What we're up against
When Paul Tobin gave the keynote speech at CELA yesterday, he wanted the audience to know what they’d be up against on the Hill today—deep-seated attitudes about disability that most people don’t even know they have.
The same attitude that makes people shout at blind people or treat anyone in a wheelchair as mentally disabled began with Plato, he said.
The renowned philosopher said people with disabilities should be “put away in an unknown place.” That exclusion continued through biblical times, he said, with people who were imperfect being cast out to the edges of town.
He took us through the years, giving more examples of this attitude as time went on—FDR refusing to be photographed in his wheelchair because of fear of public opinion, people with disabilities being turned away at Ellis Island, eugenics laws for people with disabilities that lasted in some states until the 1980s.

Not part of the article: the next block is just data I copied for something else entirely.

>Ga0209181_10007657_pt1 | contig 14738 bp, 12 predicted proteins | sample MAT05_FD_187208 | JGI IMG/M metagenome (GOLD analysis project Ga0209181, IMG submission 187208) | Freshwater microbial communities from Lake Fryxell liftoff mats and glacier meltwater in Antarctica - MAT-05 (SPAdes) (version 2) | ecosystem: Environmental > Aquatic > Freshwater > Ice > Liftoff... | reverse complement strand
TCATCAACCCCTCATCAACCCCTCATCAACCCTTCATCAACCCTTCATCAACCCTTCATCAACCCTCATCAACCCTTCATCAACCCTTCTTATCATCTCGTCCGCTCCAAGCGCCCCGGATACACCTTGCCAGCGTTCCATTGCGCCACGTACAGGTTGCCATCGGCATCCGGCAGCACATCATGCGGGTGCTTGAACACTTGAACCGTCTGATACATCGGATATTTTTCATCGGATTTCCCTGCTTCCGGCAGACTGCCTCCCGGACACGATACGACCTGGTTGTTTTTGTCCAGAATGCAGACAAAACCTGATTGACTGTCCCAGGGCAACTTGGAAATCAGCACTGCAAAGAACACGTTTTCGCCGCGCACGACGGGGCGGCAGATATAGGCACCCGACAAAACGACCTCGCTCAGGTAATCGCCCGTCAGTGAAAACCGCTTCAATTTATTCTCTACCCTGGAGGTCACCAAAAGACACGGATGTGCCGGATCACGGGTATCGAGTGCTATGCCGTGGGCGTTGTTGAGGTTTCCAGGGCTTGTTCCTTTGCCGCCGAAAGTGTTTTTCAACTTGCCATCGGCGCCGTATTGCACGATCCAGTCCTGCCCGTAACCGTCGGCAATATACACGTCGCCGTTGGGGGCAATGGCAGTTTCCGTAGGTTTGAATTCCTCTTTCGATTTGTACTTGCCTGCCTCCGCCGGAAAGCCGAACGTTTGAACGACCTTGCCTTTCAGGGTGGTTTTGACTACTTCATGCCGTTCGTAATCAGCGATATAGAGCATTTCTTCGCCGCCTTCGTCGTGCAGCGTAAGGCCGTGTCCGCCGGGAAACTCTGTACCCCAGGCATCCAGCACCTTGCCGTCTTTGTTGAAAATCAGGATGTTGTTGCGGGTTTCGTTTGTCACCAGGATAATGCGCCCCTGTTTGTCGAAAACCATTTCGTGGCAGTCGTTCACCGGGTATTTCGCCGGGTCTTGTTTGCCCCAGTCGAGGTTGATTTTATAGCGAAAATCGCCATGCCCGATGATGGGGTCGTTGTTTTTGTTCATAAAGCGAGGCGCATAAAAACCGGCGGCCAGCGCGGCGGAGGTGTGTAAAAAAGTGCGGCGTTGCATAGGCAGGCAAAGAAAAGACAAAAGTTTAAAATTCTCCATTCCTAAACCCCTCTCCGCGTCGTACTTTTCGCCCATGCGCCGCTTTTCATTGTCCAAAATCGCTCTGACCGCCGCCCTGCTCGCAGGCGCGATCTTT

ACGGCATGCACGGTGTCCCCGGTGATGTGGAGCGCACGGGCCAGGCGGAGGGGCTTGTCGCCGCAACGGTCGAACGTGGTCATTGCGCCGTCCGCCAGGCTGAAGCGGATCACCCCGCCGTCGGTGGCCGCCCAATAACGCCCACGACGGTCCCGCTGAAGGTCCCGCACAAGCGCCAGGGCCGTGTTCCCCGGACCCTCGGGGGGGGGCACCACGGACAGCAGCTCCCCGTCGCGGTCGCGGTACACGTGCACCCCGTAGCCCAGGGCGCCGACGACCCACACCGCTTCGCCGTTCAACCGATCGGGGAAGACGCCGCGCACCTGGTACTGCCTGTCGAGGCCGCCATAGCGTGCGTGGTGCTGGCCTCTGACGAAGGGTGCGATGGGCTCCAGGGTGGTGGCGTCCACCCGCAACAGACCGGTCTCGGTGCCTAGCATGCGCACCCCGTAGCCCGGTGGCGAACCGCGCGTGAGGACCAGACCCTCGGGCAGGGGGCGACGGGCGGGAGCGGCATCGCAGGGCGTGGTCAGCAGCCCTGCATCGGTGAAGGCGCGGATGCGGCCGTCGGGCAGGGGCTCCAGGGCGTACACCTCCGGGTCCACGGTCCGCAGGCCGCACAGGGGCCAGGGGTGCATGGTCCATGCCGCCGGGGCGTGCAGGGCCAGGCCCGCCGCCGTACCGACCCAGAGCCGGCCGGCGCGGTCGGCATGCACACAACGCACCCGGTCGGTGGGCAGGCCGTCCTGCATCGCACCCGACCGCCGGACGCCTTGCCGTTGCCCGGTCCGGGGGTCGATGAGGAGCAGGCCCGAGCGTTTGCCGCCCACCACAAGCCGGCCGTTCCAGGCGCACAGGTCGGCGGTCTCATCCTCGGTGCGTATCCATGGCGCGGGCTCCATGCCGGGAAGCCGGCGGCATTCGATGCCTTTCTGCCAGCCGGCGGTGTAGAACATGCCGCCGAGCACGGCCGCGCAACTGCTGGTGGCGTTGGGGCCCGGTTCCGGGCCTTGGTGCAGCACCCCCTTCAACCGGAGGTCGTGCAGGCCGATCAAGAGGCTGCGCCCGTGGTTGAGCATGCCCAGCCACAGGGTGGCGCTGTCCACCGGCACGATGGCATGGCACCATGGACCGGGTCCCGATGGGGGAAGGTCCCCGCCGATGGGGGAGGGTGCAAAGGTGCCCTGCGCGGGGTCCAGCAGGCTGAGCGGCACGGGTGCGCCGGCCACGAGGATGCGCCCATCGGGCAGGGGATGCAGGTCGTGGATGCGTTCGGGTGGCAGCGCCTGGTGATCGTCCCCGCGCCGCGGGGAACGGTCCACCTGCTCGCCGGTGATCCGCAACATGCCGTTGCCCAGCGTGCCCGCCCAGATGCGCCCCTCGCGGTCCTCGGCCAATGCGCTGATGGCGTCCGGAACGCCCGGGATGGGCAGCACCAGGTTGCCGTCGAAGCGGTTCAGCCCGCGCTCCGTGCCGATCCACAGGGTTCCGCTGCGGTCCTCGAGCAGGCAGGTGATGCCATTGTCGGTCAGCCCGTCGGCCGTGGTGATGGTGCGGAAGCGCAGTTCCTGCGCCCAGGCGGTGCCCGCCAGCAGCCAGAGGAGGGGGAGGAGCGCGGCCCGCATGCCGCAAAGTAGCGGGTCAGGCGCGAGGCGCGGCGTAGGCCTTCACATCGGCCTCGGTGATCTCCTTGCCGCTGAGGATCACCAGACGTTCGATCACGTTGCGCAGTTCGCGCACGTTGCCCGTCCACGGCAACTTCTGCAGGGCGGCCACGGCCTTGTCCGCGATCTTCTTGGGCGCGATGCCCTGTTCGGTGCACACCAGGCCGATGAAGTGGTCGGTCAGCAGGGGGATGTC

People with disabilities are considered somehow unworthy of the respect, dignity and opportunity that everyone else gets, he said.
Since the Americans with Disabilities Act (ADA), things have gotten much better, he said. Things that used to be only dreams are now reality—employment protections, architectural access, even curb cuts.
However, he said, “That’s all jeopardized if we don’t have the right equipment.”
Through the ADA and other measures, the government has spent millions to make sure that people with disabilities can participate in their communities. The contradiction here, he said, is that no one can access their communities without the right technology and equipment, yet Medicare says that people only qualify for that equipment “in the home.”
The new bill to create a separate benefit for complex rehab, H.R. 4378, gives that “in the home” requirement the boot, and that’s one of the things people will be fighting for today and in the next several weeks.
Tobin recommended that people speak passionately about why the bill is so important.
“When they look at a piece of legislation, they need to see your face,” he said. “We need to make them understand that what we're talking about is significant.”
If we can eliminate the barriers in society, he said, disability is meaningless.
If that’s not a rallying cry, I don’t know what is.